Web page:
US ground operations stepped up inside Yemen

US steps up airstrikes against al Qaeda
US steps up airstrikes against al Qaeda

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US steps up airstrikes against al Qaeda 02:18

Story highlights

  • "We continue to target AQAP in Yemen," a Pentagon spokesman said
  • "We have not had any ground combat operations since January 28," he said

(CNN)US special operations force have stepped up ground operations inside Yemen amid growing concern that the al Qaeda affiliate there continues to actively plan attacks on western targets, including targeting commercial aviation.

The ground covert ground missions have the specific goal of secretly collecting intelligence on the al Qaeda affiliate there, including their top operatives and locations where they may be hiding.
The US has not acknowledged any specific ground operations since the Navy SEAL raid. Soon after Trump took office that became controversial after the death of a Navy SEAL and civilians.
    "We have people on the ground, as you know, and as we've stated before, we have not had any ground combat operations since January 28," said Pentagon spokesman Capt. Jeff Davis, which was the date of the Navy SEAL raid. But two other officials with direct knowledge of the latest intelligence say ground operations recently have taken place, even if it did not result in combat. They say ground missions are happening regularly.
    When the Trump administration moved to ban electronic devices in the passenger cabins of some aircraft, one of the major reasons was growing intelligence that ISIS was testing devices that could make it pass airport screening technology as CNN exclusively reported on Friday. Other groups such as al Qaeda in the Arabian Peninsula (AQAP), the affiliate in Yemen, were mentioned in passing. One official says AQAP remains "the most active threat" to aviation.
    The highly dangerous ground operations are deemed worth the risk by the Pentagon because recent intelligence has shown al Qaeda in the Arabian Peninsula headquartered in Yemen is actively plotting.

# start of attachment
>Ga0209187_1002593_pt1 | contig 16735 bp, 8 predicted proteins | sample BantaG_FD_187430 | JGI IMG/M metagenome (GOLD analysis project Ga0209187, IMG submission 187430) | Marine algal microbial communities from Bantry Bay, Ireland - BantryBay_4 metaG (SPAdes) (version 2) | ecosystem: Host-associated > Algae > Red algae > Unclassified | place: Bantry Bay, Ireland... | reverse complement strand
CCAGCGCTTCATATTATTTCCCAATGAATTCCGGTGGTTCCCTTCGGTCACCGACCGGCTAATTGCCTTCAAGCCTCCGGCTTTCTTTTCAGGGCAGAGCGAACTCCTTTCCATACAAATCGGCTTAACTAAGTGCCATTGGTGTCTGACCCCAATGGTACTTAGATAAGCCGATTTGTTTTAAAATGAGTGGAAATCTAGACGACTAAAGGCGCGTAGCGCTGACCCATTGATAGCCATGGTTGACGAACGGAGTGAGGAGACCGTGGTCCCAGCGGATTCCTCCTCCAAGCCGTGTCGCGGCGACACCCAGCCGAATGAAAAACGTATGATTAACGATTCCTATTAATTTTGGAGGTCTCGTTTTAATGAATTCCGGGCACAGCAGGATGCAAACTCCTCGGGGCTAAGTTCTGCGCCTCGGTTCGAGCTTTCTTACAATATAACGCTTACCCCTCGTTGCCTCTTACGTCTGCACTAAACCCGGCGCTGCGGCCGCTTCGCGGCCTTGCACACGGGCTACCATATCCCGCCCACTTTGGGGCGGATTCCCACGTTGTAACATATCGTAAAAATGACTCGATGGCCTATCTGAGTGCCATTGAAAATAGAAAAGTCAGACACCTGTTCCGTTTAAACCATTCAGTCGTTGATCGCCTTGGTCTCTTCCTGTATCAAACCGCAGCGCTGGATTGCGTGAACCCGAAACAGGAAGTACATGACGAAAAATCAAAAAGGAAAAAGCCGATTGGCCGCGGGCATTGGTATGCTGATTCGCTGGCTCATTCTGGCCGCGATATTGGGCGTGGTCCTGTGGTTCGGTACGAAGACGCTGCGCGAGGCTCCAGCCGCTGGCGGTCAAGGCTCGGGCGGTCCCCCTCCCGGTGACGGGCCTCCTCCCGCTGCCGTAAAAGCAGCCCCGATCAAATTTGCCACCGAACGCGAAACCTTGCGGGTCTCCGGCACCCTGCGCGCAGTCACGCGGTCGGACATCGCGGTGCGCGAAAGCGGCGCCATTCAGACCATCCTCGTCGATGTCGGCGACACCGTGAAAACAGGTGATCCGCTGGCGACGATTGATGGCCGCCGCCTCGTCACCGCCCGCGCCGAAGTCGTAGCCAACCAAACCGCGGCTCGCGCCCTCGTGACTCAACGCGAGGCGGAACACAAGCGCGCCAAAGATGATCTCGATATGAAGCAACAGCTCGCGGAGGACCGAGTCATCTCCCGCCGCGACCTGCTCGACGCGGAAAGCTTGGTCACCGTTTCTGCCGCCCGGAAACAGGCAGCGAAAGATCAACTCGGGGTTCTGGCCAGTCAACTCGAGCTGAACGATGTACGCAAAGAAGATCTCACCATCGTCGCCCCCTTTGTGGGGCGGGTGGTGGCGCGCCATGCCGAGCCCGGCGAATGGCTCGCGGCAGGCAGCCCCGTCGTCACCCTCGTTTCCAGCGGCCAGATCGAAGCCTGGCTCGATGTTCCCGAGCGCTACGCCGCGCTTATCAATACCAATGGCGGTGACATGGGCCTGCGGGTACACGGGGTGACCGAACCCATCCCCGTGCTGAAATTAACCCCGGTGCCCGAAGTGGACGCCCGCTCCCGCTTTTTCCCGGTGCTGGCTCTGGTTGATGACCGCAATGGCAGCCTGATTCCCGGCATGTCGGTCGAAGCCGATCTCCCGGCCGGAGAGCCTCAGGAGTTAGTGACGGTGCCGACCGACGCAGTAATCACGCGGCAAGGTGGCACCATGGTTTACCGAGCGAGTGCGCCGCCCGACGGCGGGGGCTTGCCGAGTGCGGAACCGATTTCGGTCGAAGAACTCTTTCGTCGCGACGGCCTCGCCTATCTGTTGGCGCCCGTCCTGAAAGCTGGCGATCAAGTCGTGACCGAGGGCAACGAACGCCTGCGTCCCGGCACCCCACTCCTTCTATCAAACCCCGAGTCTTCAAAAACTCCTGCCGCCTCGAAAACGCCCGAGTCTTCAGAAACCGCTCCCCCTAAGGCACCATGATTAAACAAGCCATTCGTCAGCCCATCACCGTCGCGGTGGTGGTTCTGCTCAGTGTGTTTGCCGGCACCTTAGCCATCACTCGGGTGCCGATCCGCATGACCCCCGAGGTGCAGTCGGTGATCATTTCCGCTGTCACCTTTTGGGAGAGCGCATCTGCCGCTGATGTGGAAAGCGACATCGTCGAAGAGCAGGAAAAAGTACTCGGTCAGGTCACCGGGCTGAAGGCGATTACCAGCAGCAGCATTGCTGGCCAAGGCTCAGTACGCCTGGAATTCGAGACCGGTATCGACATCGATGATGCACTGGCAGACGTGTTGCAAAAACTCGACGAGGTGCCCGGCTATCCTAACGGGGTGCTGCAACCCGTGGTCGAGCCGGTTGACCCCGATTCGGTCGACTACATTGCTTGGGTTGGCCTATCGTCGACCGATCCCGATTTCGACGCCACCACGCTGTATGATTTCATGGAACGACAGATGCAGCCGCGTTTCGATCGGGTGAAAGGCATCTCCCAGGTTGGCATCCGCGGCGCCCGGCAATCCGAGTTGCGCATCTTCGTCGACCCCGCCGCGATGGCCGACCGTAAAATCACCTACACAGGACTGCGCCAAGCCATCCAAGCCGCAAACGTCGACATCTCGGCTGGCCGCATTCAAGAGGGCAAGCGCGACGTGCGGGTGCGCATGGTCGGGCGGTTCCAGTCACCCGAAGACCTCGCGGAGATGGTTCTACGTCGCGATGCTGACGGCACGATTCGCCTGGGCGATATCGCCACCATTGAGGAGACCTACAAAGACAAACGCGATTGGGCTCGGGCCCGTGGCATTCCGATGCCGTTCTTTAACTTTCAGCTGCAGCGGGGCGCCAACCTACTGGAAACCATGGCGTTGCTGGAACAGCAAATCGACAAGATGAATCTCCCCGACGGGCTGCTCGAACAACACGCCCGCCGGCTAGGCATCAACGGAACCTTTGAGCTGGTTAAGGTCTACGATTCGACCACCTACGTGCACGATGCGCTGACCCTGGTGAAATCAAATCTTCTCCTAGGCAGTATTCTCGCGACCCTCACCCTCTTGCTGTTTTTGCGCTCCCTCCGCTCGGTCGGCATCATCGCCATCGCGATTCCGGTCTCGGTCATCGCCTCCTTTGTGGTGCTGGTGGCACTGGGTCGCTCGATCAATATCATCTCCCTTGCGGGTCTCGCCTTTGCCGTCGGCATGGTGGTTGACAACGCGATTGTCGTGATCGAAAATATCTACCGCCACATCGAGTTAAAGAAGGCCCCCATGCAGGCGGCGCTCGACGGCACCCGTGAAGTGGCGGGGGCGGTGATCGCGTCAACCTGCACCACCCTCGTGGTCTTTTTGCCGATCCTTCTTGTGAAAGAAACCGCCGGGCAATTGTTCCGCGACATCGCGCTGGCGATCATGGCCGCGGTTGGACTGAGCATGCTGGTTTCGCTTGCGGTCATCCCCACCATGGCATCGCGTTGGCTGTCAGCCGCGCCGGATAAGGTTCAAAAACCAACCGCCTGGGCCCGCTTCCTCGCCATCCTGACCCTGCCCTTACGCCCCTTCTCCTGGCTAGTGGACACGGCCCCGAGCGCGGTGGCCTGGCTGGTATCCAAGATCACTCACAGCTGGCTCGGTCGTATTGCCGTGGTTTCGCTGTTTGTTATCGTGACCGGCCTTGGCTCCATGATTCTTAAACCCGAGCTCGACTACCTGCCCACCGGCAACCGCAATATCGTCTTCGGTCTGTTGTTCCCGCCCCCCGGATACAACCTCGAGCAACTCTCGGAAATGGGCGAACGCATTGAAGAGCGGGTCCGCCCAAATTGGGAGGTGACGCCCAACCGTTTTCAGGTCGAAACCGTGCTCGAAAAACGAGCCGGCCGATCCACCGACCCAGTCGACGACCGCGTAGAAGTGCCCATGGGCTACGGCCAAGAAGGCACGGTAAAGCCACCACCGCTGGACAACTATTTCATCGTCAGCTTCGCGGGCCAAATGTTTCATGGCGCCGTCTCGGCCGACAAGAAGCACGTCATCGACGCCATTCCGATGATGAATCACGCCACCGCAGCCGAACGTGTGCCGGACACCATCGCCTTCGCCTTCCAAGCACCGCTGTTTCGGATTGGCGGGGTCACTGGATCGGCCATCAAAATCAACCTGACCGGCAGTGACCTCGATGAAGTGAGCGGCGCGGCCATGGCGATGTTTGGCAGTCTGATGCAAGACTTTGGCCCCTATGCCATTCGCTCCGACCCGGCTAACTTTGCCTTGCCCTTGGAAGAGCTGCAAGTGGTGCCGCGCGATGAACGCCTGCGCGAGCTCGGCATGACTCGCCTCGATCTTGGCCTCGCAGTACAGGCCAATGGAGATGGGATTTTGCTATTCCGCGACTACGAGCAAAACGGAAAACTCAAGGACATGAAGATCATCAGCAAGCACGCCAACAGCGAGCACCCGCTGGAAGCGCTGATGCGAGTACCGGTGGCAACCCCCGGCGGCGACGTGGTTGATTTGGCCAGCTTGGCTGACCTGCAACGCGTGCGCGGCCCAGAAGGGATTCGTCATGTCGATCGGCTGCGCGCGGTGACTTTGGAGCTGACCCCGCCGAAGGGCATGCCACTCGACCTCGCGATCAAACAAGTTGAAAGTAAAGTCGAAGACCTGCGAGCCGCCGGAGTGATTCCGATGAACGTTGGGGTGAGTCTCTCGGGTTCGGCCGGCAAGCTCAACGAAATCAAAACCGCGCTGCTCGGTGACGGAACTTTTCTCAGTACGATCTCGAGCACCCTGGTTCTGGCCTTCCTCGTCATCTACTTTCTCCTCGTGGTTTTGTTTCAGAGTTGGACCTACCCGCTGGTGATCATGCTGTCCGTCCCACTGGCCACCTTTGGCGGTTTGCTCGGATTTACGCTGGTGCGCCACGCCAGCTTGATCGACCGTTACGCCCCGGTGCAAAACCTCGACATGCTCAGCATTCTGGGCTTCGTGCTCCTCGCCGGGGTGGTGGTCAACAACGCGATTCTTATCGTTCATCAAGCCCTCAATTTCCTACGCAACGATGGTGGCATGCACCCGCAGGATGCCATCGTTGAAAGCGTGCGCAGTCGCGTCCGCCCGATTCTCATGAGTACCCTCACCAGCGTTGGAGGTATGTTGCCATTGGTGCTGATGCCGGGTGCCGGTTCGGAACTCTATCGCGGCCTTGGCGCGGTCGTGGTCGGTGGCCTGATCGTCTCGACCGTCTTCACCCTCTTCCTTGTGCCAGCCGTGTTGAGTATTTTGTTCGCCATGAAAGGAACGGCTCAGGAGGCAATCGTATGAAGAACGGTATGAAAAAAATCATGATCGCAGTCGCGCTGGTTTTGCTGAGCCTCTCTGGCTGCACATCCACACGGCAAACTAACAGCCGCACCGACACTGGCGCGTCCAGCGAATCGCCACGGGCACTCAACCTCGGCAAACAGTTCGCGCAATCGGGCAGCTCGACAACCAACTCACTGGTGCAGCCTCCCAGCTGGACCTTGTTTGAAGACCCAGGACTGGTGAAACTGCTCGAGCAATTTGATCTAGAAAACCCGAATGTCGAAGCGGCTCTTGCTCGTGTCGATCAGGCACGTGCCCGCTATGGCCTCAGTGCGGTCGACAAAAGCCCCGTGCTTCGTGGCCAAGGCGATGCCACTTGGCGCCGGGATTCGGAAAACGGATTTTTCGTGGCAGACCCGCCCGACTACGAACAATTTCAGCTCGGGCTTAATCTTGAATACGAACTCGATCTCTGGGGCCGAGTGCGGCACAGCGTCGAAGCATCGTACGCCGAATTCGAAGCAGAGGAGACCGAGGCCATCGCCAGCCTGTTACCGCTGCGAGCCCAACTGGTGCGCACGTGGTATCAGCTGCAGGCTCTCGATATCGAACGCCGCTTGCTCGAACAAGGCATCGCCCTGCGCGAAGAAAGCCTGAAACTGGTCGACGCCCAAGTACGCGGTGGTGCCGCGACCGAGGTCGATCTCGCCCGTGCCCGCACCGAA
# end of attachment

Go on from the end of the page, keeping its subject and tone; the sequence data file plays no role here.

US airstrikes have decimated some of the groups ability to carry out actual attacks officials say, but the intelligence shows they still very much plan to try. Several US officials say the recent ban on electronics in passenger cabins on some flights was due in part to intelligence emanating from AQAP.
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    These ground operations go beyond previously acknowledged US airstrikes. The only ground missions acknowledged recently was the January Navy SEAL raid. It was made public because the Pentagon had to acknowledge a service member was killed -- also a beginning of the acknowledgment how deeply troops are involved there.
    In addition to ground operations, the US has launched approximately 20 airstrikes against al Qaeda in Yemen since March 30, Davis told reporters Monday at the Pentagon. Davis said the strikes targeted AQAP militants and infrastructure.
    A US defense official told CNN that two of the strikes were conducted in the last 24 hours in Shabwah Governorate.
    That SEAL raid in January provided critical intelligence about how the al Qaeda organization operates officials say. It has specifically given the US information it can build upon to develop additional intelligence and targeting of the AQAP network officials say.
    On the latest missions CNN has been asked to withhold details of some of the tactics and highly advanced surveillance technology special operations teams use because it could risk terrorists finding out US capabilities.
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    The goal recently has been in part to collect intelligence from key locations over a period of time, a somewhat different strategy from the SEAL raid, where the plan was to move in and out quickly. There are measures in place to keep US troops safe when they are on the ground and to extract them quickly. Troops do not necessarily stay on the ground for extended periods.
    The increased actions have taken place since the Trump administration took office and increased the military's authorities to conduct operations in Yemen. There has been a vague acknowledgment by defense officials that small so-called contact teams of special operations forces have occasionally gone into Yemen to meet with forces the US backs, including Emirati forces, to learn what intelligence they have gathered.
    But US troops have also partnered with them on the ground. Two US officials also told CNN that the US has been able to get intelligence from detainees on the ground inside Yemen held by non-US forces.